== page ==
What is Child Support – Divorce quickly cuts into your income, and if you are a two-income family your income will be cut in half. However, the household expenses you used to share will double as you set up two households. The expense of divorce litigation can make your financial situation even tougher. Most couples face real financial hardship during a divorce, and this added financial pressure only adds to an already intense emotional situation. It should come as no surprise, then, that child support can be a contentious issue. However, if you keep in mind that this support is designed to benefit your child and that it costs money to raise a child, it may help you maintain your perspective and avoid protracted battles over support.
Parents have a Legal Duty
Parents have a duty to support their child, which includes providing the child with clothing, food, shelter, medical and dental care, and education. This duty begins at the birth of the child, and requires the parents to provide more than the bare necessities. If parents fail to provide for the support of their child they can be held liable to other people who support their child, face criminal liability for non-support, and even have their parental rights terminated.
Accordingly, child support in a divorce or other suit affecting the parent-child relationship is simply the way the legal system tells the parents how to share their already existing legal duty when they are not doing so willingly.
Although child support generally goes to the parent who has primary physical custody of the child (exclusive right to designate primary residence), child support is designed to benefit the child. Courts know and paying parents should realize that custodial parents “pay child support” because they are ultimately responsible for covering the everyday expenses of the child. These expenses are real and they are paid regardless of the amount of support actually received by the parent. This is why a parent who spends little or no time with his or her child is still required to pay child support.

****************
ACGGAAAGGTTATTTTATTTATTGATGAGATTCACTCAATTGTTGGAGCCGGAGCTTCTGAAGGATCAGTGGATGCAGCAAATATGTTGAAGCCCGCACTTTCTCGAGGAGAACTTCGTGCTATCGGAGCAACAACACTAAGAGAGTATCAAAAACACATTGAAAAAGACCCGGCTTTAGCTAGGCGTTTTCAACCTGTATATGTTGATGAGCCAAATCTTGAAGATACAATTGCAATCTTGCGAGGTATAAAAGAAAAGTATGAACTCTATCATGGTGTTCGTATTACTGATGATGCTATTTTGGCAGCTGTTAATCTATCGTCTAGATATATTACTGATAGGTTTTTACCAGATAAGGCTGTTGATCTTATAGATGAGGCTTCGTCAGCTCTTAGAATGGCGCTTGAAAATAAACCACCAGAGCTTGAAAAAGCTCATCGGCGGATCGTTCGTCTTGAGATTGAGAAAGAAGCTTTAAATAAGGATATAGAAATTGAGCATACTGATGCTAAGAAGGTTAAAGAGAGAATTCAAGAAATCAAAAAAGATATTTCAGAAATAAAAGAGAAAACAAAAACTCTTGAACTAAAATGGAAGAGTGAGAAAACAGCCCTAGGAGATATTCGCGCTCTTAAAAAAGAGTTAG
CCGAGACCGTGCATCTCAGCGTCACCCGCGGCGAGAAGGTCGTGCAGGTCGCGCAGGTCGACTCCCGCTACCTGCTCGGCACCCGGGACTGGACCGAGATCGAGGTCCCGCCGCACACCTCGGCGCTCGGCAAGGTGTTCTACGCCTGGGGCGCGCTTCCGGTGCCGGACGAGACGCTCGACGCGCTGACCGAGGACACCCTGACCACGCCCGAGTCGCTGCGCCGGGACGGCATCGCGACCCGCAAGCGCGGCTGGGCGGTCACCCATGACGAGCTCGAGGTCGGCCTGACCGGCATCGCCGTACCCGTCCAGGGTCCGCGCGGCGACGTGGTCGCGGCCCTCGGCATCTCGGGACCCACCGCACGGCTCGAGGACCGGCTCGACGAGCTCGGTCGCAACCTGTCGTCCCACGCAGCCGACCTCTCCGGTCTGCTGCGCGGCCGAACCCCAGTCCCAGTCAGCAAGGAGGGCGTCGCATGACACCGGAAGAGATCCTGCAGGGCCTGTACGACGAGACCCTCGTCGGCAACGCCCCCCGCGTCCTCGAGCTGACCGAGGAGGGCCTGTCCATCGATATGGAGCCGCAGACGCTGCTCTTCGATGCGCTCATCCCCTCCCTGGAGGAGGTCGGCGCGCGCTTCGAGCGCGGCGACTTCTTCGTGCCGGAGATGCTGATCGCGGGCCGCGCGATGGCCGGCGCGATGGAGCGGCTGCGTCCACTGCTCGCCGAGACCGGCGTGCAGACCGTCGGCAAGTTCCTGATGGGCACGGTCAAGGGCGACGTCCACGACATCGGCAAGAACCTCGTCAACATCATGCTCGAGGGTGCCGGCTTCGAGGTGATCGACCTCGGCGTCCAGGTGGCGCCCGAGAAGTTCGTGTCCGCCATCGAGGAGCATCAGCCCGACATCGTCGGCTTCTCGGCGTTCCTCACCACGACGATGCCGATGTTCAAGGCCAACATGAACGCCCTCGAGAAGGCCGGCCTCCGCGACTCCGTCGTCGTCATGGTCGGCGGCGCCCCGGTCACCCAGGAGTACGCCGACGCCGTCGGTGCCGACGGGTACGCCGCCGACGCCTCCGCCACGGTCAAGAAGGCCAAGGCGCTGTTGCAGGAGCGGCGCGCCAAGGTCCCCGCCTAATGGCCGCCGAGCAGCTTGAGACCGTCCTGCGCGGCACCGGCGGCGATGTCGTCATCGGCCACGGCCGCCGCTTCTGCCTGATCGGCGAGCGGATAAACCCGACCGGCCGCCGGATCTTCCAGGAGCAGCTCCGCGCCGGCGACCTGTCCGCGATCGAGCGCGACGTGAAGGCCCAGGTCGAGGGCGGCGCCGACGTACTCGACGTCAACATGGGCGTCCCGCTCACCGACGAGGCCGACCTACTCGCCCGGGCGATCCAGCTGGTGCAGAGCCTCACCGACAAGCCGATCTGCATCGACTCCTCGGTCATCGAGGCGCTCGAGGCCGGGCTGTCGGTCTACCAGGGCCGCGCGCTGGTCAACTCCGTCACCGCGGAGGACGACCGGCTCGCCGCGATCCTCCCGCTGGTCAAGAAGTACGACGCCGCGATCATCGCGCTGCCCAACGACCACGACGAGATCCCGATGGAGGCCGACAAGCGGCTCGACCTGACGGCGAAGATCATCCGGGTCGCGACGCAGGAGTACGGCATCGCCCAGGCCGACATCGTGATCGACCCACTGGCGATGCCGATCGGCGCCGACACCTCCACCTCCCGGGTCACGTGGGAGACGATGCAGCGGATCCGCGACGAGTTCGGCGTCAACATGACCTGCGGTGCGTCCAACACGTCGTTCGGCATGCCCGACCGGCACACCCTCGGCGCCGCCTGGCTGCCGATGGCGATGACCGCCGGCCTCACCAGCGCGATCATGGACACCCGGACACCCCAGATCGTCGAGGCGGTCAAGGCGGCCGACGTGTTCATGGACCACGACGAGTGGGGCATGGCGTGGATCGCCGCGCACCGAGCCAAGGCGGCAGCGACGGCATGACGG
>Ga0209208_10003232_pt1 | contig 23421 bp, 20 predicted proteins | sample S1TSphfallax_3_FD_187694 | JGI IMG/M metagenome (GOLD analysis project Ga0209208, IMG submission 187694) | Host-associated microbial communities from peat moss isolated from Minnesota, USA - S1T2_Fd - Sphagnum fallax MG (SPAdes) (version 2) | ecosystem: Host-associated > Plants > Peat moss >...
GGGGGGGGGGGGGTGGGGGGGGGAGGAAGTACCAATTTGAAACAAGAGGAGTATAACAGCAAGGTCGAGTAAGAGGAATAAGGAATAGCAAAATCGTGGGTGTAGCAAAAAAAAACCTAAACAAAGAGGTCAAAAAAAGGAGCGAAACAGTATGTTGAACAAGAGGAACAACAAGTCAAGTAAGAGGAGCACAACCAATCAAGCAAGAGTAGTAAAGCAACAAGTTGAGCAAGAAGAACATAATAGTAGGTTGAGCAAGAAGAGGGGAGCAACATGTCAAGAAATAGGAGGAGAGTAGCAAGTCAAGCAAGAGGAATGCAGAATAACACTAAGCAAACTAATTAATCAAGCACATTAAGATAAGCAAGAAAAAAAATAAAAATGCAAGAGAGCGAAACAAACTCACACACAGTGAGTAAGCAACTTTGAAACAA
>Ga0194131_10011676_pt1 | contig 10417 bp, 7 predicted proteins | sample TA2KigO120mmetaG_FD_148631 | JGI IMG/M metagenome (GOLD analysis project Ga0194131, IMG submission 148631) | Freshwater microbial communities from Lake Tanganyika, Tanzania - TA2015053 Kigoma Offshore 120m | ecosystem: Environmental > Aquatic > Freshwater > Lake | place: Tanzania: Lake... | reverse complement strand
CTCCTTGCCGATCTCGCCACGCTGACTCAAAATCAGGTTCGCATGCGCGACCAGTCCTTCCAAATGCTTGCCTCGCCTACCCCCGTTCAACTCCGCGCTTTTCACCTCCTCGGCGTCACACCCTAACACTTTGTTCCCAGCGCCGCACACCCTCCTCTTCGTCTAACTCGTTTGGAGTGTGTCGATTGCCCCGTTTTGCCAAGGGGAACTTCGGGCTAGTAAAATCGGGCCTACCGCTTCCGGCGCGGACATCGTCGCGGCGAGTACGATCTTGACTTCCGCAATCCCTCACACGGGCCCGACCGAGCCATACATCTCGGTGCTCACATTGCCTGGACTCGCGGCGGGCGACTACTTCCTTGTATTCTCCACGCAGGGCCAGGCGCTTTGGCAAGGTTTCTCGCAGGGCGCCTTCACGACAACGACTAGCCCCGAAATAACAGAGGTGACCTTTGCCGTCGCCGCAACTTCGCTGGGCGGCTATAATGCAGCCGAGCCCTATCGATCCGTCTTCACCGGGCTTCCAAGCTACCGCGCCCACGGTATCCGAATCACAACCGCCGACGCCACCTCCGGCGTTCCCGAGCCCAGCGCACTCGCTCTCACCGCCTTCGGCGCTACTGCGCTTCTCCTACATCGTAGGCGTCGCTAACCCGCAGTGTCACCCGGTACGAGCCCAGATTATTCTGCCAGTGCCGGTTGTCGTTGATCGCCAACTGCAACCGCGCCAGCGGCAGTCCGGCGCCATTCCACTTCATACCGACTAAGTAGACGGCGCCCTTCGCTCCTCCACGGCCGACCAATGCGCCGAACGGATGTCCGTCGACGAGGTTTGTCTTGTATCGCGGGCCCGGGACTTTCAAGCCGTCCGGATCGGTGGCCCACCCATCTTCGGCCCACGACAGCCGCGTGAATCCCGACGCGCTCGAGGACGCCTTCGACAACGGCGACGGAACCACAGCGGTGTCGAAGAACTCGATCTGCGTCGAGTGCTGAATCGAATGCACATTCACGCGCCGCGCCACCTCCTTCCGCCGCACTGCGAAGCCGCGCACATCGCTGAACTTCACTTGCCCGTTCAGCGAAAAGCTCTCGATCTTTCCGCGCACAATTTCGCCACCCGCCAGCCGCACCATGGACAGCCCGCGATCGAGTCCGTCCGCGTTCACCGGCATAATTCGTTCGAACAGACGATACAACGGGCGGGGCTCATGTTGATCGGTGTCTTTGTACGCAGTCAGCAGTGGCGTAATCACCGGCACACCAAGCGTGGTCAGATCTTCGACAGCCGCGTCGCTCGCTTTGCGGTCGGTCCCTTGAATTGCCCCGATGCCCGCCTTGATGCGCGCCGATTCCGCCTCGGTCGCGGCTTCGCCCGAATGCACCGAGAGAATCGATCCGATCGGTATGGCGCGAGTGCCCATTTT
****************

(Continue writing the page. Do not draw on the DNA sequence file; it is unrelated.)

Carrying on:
How Child Support is calculated in Texas
Child Support in Texas is calculated according to the Texas Child Support Guidelines. For parents who make less than $8,550 per month in net income, child support is generally a percentage of the parent’s income, as follows:
• 1 child – 20% of the monthly net income
• 2 children – 25% of the monthly net income
• 3 children – 30% of the monthly net income
• 4 children – 35% of the monthly net income
• 5 children – 40% of the monthly net income
A parent who has net income (resources) of more than $8,550.00 will be ordered to pay the applicable percentage of child support on the first $8,550.00. However, the Court may award additional child support based on the reasonable needs of the child established at trial or agreed to by the parties.
Determining what counts as income and what a person’s net income (resources) is for the purposes of calculating child support can be very challenging. For high-income parents or situations where guideline support will not be sufficient, establishing the “reasonable needs” of a child is a case-by-case and somewhat subjective matter. Accordingly, it is important to hire an experienced attorney who is familiar with uncovering and determining what a person’s income is.
At the Nelson Law Group, we listen to your story and devise a litigation strategy that works for you. Whether you are seeking child support, seeking a modification, or concerned about paying an unfair amount percentage of your income in support, we can help you. Call us today!
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